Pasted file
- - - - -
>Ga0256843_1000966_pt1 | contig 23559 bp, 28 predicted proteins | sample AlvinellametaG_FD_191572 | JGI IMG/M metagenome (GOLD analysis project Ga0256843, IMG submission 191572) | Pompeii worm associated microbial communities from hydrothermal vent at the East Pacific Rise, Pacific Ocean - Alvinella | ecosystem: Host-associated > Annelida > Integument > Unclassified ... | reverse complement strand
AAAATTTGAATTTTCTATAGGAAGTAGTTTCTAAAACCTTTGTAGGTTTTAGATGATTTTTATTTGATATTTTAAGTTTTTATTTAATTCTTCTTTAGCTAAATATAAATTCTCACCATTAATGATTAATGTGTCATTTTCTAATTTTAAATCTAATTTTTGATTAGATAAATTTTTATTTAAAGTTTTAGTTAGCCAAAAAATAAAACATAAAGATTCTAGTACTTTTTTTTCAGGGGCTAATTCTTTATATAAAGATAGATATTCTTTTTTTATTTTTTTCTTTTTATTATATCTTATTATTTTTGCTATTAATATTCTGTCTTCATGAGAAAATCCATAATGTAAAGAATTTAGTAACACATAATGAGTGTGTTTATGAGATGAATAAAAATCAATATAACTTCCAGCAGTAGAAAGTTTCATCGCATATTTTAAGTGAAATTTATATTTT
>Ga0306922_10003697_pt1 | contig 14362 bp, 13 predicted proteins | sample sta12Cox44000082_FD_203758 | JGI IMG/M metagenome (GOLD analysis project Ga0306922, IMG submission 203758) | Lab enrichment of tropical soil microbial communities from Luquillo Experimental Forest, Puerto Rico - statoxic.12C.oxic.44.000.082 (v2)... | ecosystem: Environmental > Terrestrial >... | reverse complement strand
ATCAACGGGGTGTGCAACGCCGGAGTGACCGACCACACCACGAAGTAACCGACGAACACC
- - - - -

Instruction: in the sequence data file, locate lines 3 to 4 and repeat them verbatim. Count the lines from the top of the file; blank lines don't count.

>Ga0306922_10003697_pt1 | contig 14362 bp, 13 predicted proteins | sample sta12Cox44000082_FD_203758 | JGI IMG/M metagenome (GOLD analysis project Ga0306922, IMG submission 203758) | Lab enrichment of tropical soil microbial communities from Luquillo Experimental Forest, Puerto Rico - statoxic.12C.oxic.44.000.082 (v2)... | ecosystem: Environmental > Terrestrial >... | reverse complement strand
ATCAACGGGGTGTGCAACGCCGGAGTGACCGACCACACCACGAAGTAACCGACGAACACC